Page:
Instead of passively watching television or staring at a wall in your basement, these are designed to increase engagement.
Running on a treadmill is an unfortunate reality for many runners during the winter months. With frigid temperatures, slippery roads and snow drifts, it’s often the safest (and more comfortable) alternative.
But there’s a reason it’s called the “dreadmill” or a hamster wheel for humans: it can be boring!
Since a treadmill is often your only choice before an important race, it makes sense to have fun with your workouts. After all, the faster sessions in a training program are what help you improve your speed, economy and ultimately your race performances.
If you’re stuck inside on the dreadmill, use these three workouts to reduce the boredom of running inside. Instead of passively watching television or staring at a wall in your basement, these are designed to increase engagement with the run itself so you can have fun and gain fitness at the same time.
Workout #1: “Boil the Frog”
There’s an old saying that if you place a frog in boiling water, it’ll jump right out to save itself. But if you put the frog in lukewarm water and gradually raise the temperature, she won’t even notice the slowly escalating temperature of the water.
While this particular piece of folklore has been proven false, we can still model a workout after it. To start, run at an easy pace for 10 minutes. After you’re warmed up, increase the pace by about 5-10 seconds per mile every 3 minutes based on the duration of your run.
You can also make this workout more difficult by simultaneously increasing the incline of the treadmill by half a percent.
After several miles of increasing pace and incline, reverse the order and slowly transition back to your easy pace and the starting incline.
You’re obviously not a frog and you’ll definitely notice the increasing difficulty of this run—which is called a progression. It can be used in place of more traditional tempo or marathon-paced runs and is a great session for runners training for the marathon or half marathon.
The real benefit of a workout like this is to teach runners to run fast when they’re tired. Running fast on fresh legs is easy—but can you keep running faster and faster with mounting fatigue?
It’s a critical skill and one that will serve you well during your next race.
Workout #2: The Running Power Hour
Load a playlist with with sixty 1-minute songs and run a workout based on that lineup, alternating between fast and slow paces.
This type of workout is traditionally called a fartlek—Swedish for speed play. First, make sure you warm up with some dynamic stretches and at least 10 minutes of easy running.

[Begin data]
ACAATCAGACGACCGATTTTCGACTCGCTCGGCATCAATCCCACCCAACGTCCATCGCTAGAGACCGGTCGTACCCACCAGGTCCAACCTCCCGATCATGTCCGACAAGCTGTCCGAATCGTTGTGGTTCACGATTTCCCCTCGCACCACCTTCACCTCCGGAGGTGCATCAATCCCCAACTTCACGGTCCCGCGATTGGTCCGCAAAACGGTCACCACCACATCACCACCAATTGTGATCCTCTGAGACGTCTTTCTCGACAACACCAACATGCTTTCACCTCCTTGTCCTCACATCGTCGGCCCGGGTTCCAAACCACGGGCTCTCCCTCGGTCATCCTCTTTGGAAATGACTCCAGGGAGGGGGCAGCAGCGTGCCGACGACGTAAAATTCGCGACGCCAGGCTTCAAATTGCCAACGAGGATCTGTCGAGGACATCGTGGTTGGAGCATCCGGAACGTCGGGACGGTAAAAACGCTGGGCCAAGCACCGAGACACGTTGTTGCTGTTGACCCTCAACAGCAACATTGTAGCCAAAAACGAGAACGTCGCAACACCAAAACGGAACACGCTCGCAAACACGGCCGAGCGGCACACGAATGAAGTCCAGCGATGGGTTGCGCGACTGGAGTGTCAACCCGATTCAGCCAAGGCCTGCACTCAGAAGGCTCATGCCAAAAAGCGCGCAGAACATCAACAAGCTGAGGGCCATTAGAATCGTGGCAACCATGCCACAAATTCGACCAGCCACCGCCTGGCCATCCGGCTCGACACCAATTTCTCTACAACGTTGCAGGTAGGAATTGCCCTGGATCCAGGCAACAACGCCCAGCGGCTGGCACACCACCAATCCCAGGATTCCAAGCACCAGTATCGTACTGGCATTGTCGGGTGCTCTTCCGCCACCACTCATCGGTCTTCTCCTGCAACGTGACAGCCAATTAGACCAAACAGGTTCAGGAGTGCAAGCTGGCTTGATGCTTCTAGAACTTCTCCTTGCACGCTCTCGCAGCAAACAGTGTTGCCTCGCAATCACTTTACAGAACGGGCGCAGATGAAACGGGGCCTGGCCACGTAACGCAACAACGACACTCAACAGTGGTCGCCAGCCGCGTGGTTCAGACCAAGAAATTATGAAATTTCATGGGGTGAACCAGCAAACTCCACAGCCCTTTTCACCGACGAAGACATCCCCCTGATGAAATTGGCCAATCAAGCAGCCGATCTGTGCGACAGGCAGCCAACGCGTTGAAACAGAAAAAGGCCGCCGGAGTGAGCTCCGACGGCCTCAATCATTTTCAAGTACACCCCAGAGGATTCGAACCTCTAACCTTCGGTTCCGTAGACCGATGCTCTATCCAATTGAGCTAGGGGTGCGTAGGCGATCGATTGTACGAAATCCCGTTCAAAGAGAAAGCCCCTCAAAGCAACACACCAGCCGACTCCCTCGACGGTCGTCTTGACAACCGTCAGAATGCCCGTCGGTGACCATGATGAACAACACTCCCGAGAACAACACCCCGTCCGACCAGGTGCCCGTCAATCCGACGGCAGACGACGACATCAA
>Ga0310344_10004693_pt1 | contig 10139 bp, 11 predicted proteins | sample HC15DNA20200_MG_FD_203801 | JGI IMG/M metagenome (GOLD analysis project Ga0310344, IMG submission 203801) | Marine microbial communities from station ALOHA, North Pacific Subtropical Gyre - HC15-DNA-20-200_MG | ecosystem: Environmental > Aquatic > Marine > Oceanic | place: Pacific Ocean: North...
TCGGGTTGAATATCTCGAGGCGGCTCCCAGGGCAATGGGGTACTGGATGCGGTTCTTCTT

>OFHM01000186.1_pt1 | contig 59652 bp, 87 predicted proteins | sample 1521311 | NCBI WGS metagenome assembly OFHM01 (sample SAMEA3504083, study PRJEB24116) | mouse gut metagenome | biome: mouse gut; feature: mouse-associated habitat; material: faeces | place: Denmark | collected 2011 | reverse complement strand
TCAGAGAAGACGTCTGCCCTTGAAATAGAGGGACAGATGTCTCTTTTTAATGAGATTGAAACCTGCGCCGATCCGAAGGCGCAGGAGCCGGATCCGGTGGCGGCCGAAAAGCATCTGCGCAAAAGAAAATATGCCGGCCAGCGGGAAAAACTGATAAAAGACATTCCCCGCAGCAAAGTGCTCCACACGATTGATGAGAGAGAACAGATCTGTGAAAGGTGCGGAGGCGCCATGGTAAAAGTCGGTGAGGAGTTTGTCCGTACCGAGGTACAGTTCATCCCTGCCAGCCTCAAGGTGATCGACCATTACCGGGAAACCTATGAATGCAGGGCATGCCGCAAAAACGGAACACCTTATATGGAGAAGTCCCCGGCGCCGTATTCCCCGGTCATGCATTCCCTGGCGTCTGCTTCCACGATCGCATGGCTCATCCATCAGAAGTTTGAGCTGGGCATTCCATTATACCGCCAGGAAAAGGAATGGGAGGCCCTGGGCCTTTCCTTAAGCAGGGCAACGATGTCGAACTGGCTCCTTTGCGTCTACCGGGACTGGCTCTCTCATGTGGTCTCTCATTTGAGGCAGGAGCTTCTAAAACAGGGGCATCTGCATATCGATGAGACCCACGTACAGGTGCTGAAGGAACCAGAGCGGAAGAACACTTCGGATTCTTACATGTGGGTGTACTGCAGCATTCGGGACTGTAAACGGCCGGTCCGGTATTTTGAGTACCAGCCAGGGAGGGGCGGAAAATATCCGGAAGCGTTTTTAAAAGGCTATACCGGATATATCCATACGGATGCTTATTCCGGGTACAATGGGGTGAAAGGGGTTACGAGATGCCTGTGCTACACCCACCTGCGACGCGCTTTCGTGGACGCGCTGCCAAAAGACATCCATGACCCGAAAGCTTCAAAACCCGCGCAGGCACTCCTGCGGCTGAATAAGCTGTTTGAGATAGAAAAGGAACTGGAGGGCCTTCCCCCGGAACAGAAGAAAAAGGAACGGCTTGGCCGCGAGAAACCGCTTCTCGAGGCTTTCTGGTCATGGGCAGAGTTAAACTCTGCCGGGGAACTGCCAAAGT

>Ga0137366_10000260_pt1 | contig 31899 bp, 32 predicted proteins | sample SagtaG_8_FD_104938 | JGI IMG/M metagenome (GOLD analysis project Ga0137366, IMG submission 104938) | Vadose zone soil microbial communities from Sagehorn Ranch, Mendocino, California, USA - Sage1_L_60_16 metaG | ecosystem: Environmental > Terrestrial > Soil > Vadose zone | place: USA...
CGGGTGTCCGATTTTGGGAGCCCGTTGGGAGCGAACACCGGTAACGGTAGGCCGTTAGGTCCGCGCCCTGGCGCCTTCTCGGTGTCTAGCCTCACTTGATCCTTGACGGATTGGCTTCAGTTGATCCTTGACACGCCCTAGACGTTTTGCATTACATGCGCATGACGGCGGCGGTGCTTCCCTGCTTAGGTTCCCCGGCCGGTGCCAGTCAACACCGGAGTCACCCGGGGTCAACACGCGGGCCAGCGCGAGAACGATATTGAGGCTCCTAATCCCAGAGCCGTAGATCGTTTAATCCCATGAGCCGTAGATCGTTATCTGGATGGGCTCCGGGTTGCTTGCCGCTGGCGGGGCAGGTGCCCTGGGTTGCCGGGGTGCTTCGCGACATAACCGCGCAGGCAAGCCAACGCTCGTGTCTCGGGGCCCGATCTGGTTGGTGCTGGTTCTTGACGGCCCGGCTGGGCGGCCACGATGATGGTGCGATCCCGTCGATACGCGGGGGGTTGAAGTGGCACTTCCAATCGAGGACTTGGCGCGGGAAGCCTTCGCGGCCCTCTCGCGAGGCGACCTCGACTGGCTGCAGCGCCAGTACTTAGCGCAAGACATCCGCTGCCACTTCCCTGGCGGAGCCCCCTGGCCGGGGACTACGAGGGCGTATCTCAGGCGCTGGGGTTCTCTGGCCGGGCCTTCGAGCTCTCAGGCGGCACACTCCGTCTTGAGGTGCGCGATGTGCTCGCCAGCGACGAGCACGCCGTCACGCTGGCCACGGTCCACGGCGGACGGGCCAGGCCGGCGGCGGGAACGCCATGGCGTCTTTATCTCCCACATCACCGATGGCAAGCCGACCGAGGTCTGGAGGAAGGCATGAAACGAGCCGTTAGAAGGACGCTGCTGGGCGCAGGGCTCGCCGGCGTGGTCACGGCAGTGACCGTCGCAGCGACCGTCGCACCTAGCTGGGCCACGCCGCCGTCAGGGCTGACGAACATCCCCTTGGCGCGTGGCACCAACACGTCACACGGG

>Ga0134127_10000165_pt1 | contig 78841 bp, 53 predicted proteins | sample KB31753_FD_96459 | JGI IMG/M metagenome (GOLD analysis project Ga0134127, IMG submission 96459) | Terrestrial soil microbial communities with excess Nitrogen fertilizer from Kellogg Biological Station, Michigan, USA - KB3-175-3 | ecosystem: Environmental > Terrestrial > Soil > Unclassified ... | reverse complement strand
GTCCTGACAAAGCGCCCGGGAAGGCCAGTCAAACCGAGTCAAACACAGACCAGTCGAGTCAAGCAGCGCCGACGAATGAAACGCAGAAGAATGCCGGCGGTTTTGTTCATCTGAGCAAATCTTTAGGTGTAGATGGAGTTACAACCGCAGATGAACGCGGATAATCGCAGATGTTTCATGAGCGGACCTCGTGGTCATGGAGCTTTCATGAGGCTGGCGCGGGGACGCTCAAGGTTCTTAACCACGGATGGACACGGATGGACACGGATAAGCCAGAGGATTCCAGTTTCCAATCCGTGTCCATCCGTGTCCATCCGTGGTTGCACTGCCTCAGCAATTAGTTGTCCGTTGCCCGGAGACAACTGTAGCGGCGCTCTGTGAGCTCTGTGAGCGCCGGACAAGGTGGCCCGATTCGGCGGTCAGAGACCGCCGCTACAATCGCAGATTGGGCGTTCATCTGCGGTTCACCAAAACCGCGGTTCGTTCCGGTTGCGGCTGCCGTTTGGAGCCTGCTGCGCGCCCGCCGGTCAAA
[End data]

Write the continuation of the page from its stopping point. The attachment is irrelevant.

When the playlist starts, alternate between a comfortable pace and a faster pace. The beauty of this workout is that there’s flexibility to run as fast as you want.
The main benefit of the running power hour is the ability to change paces frequently. This happens often in race situations so it’s a valuable skill to practice during training as well.
And the side benefit? You get to listen to 60 abbreviated versions of your favorite songs!
Workout #3: iPod Roulette
Warning: this can be a challenging treadmill workout. It’s great for runners who want to run faster but don’t have a lot of time.
The first step is to make a playlist of about 10 songs that are each about three minutes long. Make sure that half the songs are upbeat, high intensity songs and the other half are more mellow.
Start the workout with a warmup routine and at least 10 minutes of easy running. Set your playlist on random or shuffle and you’re ready to go! When an upbeat song starts, run fast. When a mellow song starts, run slow.
Don’t be fooled: this workout will test you. Occasionally, you’ll run fast for two or more songs in a row, meaning you’ll have to pace yourself and be a bit more cautious than you would for a running power hour session.
Choose to run at the following paces:
– Half Marathon
These paces are challenging, but manageable. And since you may be running “fast” for 5-10 minutes at a stretch, it’s wise to be more conservative.
This workout teaches the brain to handle and accept uncertainty. Too often we run structured workouts where we know exactly what’s coming. But in a big race, you may not know when your competitor is planning a surge or when the next big hill will jump out at you.
Get comfortable with the uncomfortable feeling of uncertainty and you’ll race faster.
Running through the winter on a treadmill is nowhere near as fun as running outside with the sun shining on your face. But these engaging treadmill workouts can help spice up your winter training when it’s too uncomfortable or dangerous to venture out.